# Science Chap13 Study Guide A

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b. gravity

### 2. Why is all matter affected by gravity? a. All matter has weight. b. All matter has size. c. All matter has volume. d. All matter has mass.

d. All matter has mass.

### 3. Why don't you notice smaller objects move toward each other due to gravity? a. The distance is too small. b. The distance is too large. c. Their masses are too small. d. Their masses are too large.

c. Their masses are too small.

### 4. What force must be overcome to lift objects or parts of your body? a. magnetic force b. gravitational force c. net force d. natural force

b. gravitational force

b. gravity

b. gravity

### 7. What law describes how gravitational force, mass, and distance are related? a. the law of conservation of gravity b. the law of conservation of mass c. the law of universal gravitation d. the law of universal mass

c. the law of universal gravitation

### 8. What does the law of universal gravitation apply to? a. everything in the universe b. only to Earth c. only to outer space d. only to the solar system

a. everything in the universe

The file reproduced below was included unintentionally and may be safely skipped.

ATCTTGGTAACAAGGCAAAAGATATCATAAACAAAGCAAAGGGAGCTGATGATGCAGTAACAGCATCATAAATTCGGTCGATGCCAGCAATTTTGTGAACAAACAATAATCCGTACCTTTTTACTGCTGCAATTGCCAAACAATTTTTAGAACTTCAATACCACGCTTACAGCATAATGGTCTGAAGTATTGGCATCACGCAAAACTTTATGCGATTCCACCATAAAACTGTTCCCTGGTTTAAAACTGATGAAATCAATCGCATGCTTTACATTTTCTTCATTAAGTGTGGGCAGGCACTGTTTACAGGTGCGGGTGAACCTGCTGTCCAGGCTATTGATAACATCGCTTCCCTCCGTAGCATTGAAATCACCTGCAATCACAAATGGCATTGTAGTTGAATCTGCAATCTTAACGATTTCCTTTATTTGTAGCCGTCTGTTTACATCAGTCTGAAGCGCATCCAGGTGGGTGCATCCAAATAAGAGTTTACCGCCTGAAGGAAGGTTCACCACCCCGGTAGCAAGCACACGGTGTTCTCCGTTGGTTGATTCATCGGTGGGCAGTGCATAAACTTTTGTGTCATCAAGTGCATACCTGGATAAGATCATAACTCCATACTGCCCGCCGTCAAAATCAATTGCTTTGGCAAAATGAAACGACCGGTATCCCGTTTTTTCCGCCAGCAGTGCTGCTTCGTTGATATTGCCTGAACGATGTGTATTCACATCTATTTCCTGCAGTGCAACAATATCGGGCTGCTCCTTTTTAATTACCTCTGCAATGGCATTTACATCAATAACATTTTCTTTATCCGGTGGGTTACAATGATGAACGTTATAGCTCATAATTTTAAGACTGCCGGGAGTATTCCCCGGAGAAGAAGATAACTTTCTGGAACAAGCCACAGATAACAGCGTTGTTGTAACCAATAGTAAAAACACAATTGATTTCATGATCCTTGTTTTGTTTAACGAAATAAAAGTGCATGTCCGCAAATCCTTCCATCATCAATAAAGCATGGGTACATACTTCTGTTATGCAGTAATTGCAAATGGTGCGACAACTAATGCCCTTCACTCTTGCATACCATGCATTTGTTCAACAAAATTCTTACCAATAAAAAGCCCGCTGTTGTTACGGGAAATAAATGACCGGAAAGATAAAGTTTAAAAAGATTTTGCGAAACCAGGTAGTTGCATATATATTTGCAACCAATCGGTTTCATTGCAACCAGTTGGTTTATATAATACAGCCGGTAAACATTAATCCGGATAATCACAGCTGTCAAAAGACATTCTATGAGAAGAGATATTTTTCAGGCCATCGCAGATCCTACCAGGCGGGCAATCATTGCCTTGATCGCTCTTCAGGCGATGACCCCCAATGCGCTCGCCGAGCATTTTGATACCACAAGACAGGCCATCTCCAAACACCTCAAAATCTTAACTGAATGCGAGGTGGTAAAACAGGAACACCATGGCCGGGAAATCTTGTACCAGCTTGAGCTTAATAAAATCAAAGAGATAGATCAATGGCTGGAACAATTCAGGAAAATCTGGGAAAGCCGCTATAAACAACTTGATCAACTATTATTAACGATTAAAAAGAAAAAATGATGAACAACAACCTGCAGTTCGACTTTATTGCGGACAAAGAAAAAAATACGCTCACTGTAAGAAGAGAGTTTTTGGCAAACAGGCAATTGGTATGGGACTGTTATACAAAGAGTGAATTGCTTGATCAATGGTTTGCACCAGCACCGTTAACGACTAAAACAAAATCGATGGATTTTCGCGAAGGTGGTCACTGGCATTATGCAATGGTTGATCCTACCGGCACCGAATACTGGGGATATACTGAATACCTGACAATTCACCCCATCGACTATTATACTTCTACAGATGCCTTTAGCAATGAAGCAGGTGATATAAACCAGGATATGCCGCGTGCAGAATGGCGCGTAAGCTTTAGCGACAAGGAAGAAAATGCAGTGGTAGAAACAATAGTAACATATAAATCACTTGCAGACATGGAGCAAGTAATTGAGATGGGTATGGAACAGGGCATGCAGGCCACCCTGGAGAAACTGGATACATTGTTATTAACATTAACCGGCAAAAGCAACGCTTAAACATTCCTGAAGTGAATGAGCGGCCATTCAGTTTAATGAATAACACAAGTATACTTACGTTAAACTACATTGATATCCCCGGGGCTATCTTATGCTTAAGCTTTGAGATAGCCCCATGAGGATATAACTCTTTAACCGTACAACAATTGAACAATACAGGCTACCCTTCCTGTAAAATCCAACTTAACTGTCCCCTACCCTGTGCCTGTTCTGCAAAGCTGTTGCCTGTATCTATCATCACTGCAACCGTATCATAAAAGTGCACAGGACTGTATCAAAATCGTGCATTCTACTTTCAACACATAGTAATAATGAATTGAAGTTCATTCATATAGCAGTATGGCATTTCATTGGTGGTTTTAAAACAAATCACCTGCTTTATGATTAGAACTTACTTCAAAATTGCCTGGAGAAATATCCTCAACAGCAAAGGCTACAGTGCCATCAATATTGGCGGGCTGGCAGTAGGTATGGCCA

c. It increases.

### 10. Why doesn't the sun's gravitational force affect you more than Earth's does? a. The sun has more velocity. b. Earth has more air pressure. c. Earth is moving faster. d. The sun is much farther away.

d. The sun is much farther away.

b. It decreases.

c. weight

d. mass

### 14. What happens to an object's mass when gravitational force is increased? a. It increases and then decreases. b. It does not change. c. It increases. d. It decreases.

b. It does not change.

### 15. What happens to an object if it is moved from Earth to Jupiter? a. Its weight and mass increase. b. Its weight and mass decrease. c. Its weigh increases and mass remains the same. d. Its mass increases and weight remains the same.

c. Its weigh increases and mass remains the same.

a. one-sixth

### 17. What is a static object? a. a moving object b. a nonmoving object c. a weightless object d. a massless object

b. a nonmoving object